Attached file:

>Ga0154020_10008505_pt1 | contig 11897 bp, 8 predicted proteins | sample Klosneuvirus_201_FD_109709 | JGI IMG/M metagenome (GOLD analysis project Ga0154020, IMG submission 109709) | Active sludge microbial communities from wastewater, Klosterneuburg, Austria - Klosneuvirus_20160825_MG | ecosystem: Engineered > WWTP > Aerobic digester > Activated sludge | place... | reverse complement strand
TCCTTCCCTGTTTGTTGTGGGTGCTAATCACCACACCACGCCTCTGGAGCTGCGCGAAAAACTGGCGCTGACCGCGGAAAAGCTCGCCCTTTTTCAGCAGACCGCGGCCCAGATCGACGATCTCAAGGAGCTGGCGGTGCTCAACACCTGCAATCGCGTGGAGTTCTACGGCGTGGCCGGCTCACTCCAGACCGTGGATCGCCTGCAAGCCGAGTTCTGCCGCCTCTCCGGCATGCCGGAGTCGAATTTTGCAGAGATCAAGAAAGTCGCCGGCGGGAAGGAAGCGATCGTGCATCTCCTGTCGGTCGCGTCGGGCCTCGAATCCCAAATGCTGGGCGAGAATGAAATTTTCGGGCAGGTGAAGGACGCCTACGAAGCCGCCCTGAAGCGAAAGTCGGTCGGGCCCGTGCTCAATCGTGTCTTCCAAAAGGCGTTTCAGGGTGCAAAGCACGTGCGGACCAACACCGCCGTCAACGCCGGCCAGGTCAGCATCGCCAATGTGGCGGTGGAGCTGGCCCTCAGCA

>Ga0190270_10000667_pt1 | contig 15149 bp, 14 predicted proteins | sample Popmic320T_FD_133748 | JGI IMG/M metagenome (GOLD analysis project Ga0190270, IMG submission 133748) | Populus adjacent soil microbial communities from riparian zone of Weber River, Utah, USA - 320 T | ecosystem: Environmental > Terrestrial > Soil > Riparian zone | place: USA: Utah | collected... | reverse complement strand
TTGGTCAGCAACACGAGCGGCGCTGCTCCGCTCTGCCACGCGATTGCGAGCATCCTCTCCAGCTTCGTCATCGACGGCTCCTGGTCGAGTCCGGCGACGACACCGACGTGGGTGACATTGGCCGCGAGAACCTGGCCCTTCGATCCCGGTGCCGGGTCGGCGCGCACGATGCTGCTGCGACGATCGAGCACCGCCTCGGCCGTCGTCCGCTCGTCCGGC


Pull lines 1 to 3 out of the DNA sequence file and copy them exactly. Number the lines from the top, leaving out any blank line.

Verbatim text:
>Ga0154020_10008505_pt1 | contig 11897 bp, 8 predicted proteins | sample Klosneuvirus_201_FD_109709 | JGI IMG/M metagenome (GOLD analysis project Ga0154020, IMG submission 109709) | Active sludge microbial communities from wastewater, Klosterneuburg, Austria - Klosneuvirus_20160825_MG | ecosystem: Engineered > WWTP > Aerobic digester > Activated sludge | place... | reverse complement strand
TCCTTCCCTGTTTGTTGTGGGTGCTAATCACCACACCACGCCTCTGGAGCTGCGCGAAAAACTGGCGCTGACCGCGGAAAAGCTCGCCCTTTTTCAGCAGACCGCGGCCCAGATCGACGATCTCAAGGAGCTGGCGGTGCTCAACACCTGCAATCGCGTGGAGTTCTACGGCGTGGCCGGCTCACTCCAGACCGTGGATCGCCTGCAAGCCGAGTTCTGCCGCCTCTCCGGCATGCCGGAGTCGAATTTTGCAGAGATCAAGAAAGTCGCCGGCGGGAAGGAAGCGATCGTGCATCTCCTGTCGGTCGCGTCGGGCCTCGAATCCCAAATGCTGGGCGAGAATGAAATTTTCGGGCAGGTGAAGGACGCCTACGAAGCCGCCCTGAAGCGAAAGTCGGTCGGGCCCGTGCTCAATCGTGTCTTCCAAAAGGCGTTTCAGGGTGCAAAGCACGTGCGGACCAACACCGCCGTCAACGCCGGCCAGGTCAGCATCGCCAATGTGGCGGTGGAGCTGGCCCTCAGCA

>Ga0190270_10000667_pt1 | contig 15149 bp, 14 predicted proteins | sample Popmic320T_FD_133748 | JGI IMG/M metagenome (GOLD analysis project Ga0190270, IMG submission 133748) | Populus adjacent soil microbial communities from riparian zone of Weber River, Utah, USA - 320 T | ecosystem: Environmental > Terrestrial > Soil > Riparian zone | place: USA: Utah | collected... | reverse complement strand